For several years, Michele Horrigan has been following an exploratory trail of investigation around the mineral ore bauxite. Imported from Guinea in Africa into Ireland’s largest industrial complex in Horrigan’s hometown of Askeaton, bauxite is then refined and smelted to become aluminium, the world’s most versatile metal used in computer parts and engines, drink cans and airplanes.

Amongst her collection of archival and photographic material relating to this process, Horrigan presents two disparate gestures, an aluminium sculpture and a dance performance, each further questioning the role of the personal in relationship to the pervasiveness of global manufacturing.

Working at the Scottish Sculpture Workshop in Aberdeenshire, Horrigan made an aluminium replica of the apex of the Washington Memorial, remembering the shape given to the Masonic all-seeing eye of imperialism made from what was the world’s most precious metal in 1884. Then, in a field close to a refinery with chimney stacks divulging a steady stream of smoke, Horrigan is seen glibly re-enacting dance scenes from the 1983 movie Flashdance, where a heroine works in Pittsburgh’s mills while at night pursues her real dream of dancing.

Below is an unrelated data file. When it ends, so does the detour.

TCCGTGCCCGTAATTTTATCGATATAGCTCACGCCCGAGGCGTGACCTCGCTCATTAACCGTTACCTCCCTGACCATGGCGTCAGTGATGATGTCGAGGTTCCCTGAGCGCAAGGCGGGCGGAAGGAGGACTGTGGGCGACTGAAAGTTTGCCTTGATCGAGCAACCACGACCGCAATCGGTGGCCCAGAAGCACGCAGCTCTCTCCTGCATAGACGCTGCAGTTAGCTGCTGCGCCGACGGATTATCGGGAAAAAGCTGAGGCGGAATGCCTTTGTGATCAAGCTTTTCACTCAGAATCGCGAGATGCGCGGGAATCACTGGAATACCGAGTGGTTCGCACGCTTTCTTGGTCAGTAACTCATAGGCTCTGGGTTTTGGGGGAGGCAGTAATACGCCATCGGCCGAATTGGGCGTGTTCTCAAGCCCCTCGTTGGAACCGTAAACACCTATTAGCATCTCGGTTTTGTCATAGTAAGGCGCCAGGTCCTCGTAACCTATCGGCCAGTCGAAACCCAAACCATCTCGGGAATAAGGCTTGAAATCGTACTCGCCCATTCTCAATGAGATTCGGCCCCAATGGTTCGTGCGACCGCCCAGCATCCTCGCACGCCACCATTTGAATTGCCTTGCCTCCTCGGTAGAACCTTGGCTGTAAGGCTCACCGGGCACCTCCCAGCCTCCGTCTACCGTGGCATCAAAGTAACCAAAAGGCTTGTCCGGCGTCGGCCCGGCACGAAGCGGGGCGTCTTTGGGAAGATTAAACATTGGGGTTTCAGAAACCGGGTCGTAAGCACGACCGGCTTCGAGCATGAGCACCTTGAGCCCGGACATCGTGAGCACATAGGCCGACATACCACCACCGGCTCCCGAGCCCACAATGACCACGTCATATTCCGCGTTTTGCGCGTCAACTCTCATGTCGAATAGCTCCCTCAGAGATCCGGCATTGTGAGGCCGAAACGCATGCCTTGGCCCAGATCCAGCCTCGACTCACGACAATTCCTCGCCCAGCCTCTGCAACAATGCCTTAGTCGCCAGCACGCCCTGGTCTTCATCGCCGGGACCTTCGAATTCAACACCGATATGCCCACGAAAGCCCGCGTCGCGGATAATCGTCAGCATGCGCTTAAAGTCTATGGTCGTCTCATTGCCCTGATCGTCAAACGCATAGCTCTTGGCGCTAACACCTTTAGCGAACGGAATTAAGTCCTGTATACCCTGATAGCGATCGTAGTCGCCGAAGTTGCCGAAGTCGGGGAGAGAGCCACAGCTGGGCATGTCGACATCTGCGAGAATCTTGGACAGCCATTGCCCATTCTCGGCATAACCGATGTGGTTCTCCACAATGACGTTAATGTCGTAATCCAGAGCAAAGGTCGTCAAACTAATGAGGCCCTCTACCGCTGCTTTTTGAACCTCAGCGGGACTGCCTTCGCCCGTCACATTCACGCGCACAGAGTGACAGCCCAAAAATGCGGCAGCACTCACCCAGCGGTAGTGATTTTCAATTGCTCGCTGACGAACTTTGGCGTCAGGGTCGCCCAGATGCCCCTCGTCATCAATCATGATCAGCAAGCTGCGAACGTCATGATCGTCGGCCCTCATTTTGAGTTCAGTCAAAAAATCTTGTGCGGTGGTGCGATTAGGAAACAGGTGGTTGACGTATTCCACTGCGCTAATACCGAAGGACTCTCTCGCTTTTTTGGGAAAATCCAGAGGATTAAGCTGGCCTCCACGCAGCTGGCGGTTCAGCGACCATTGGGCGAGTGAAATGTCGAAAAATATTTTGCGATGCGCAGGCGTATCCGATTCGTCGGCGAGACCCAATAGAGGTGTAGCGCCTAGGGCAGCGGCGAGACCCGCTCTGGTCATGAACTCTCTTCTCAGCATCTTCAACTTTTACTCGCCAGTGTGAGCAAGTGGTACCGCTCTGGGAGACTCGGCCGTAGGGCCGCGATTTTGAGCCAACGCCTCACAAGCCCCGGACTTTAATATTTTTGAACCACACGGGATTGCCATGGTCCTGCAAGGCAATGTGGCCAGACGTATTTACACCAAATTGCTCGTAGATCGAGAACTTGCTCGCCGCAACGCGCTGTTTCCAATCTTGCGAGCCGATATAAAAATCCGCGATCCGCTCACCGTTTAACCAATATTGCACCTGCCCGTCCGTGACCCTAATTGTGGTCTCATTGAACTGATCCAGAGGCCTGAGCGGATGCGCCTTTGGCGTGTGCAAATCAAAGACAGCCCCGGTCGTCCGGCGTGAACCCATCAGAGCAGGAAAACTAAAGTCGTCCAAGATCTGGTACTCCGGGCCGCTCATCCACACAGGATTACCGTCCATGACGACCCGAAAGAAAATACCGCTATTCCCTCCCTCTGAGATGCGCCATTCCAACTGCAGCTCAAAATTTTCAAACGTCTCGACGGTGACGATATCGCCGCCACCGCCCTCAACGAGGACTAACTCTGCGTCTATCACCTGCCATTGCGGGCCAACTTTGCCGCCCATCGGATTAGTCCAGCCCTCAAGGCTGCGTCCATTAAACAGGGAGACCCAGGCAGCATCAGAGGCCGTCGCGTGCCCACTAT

Here, the title of Horrigan’s artwork, Stigma Damages seems pertinent. Used as a legal term to describe possible loss or suspected contamination due to environmental circumstance, both her actions seem to exist as a consequence or personal reaction to the rest of material on show, as a sensibility borne out of the disaffection of the individual against global flow and capital.